If you’ve flipped through a few corporate responsibility reports recently, you’ve likely noticed a variety of approaches to reporting on environmental, social and governance (ESG) metrics.
Companies can choose from at least a dozen major reporting frameworks—each with its own metrics, methodology and scoring system. In fact, many large public companies use multiple standards and frameworks in their ESG reports.
A corporate sustainability department may appreciate that flexibility and institutional investors and foundations may have the resources to follow and distinguish between all the competing frameworks, but the choose-your-own-adventure approach can baffle individual investors.
So what’s an investor to do? Start by learning a few key acronyms, but be prepared to add more to your repertoire in the coming years—the landscape is changing fast. Here’s an overview of some of the top standards and frameworks you’ll come across:
GRI – broad global acceptance
The Global Reporting Initiative (GRI) provides standards to help organizations report on their economic, environmental and social impacts. GRI includes universal standards that are relevant to all organizations, as well as sector- and topic-specific standards.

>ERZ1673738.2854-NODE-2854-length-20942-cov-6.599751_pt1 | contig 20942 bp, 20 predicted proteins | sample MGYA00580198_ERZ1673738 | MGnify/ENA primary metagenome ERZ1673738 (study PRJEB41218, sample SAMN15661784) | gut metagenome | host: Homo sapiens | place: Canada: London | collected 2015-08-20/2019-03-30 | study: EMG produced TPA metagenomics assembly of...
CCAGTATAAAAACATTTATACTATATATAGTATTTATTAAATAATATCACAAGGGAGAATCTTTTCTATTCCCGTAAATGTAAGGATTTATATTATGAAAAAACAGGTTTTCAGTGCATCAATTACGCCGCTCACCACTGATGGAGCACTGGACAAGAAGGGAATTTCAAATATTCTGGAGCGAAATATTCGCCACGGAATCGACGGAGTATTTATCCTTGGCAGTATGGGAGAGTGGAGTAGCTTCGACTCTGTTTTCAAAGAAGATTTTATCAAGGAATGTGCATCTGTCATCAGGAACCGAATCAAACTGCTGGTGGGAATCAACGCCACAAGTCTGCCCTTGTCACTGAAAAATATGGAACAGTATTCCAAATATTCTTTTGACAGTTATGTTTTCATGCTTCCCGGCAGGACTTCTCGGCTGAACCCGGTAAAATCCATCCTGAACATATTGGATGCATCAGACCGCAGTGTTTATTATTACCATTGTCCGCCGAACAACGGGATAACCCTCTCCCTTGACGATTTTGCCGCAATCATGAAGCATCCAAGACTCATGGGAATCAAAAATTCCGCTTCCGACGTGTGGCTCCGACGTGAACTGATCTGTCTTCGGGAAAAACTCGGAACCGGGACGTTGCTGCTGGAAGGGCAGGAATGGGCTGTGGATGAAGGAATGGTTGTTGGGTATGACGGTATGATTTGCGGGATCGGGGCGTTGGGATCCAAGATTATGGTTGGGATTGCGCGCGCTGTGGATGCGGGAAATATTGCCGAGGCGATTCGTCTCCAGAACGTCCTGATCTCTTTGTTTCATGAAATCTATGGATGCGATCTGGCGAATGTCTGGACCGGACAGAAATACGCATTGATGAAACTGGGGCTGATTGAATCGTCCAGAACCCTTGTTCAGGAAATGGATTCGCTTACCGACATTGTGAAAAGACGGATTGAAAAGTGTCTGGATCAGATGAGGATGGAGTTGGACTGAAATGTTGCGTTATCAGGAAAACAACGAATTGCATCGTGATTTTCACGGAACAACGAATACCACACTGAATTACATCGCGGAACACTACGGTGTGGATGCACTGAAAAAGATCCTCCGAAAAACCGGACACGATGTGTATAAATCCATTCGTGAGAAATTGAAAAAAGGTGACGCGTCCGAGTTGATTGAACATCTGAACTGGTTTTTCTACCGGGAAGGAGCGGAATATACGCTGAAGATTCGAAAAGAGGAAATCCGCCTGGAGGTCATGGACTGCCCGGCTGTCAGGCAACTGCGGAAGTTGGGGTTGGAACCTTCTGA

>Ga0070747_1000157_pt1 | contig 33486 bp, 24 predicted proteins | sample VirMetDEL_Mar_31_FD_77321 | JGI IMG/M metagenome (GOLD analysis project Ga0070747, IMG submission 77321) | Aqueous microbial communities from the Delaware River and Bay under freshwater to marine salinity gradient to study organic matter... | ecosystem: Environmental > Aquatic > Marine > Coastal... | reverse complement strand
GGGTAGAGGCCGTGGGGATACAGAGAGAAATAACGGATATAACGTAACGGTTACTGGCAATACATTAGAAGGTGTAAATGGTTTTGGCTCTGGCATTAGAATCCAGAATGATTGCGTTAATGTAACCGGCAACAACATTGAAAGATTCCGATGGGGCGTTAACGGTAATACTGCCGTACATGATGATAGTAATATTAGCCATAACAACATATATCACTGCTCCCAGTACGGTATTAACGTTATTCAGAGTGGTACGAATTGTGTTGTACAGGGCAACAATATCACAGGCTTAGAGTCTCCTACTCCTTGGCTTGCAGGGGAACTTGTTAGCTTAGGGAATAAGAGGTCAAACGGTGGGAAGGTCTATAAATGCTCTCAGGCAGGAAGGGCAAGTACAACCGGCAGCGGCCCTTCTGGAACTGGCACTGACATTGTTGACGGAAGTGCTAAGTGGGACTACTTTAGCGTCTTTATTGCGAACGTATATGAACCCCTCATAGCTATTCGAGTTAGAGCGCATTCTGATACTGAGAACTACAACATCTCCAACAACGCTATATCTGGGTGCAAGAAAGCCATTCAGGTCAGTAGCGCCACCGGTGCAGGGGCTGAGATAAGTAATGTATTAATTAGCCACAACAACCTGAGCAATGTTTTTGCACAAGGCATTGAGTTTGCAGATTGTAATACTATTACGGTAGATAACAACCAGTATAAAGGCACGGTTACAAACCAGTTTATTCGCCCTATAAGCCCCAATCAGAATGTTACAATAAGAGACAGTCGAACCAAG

Instead of focusing solely on shareholders and capital providers, GRI disclosures cater to a wide group of stakeholders. Perhaps due to the broad audience, or maybe because it was the first standard of its kind, GRI is the most widely used ESG reporting standard globally. More than 13,000 organizations in 90 countries have used GRI, including more than 80% of the world’s 250 largest corporations.
CDP – the environmental report card
As a not-for-profit charity, CDP gives organizations a platform to disclose environmental impacts related to climate change, water security and deforestation. In 2021 over 14,000 companies, cities, states and regions disclosed through CDP, representing 64% of global market capitalization.
CDP scores each company based on the data it supplies, kind of like a report card. Investors can check out if a company makes the grade to inform their investment decisions.
The downside? If you want to know how a company scores on social and governance factors, you’ll have to check another source.
TCFD – measuring climate-related financial risk
The Financial Stability Board created the Task Force on Climate-related Financial Disclosures (TCFD) to guide companies on how to disclose climate-related financial risks to investors, lenders, insurers and other stakeholders. The framework touches four areas: governance, strategy, risk management, and metrics and targets.
While TCFD began as a voluntary set of recommendations, it’s become part of the regulatory framework in many jurisdictions, including the European Union, Singapore, Canada, Japan and South Africa (and New Zealand and the United Kingdom will follow soon).
VRF – the marriage of SASB and IIRC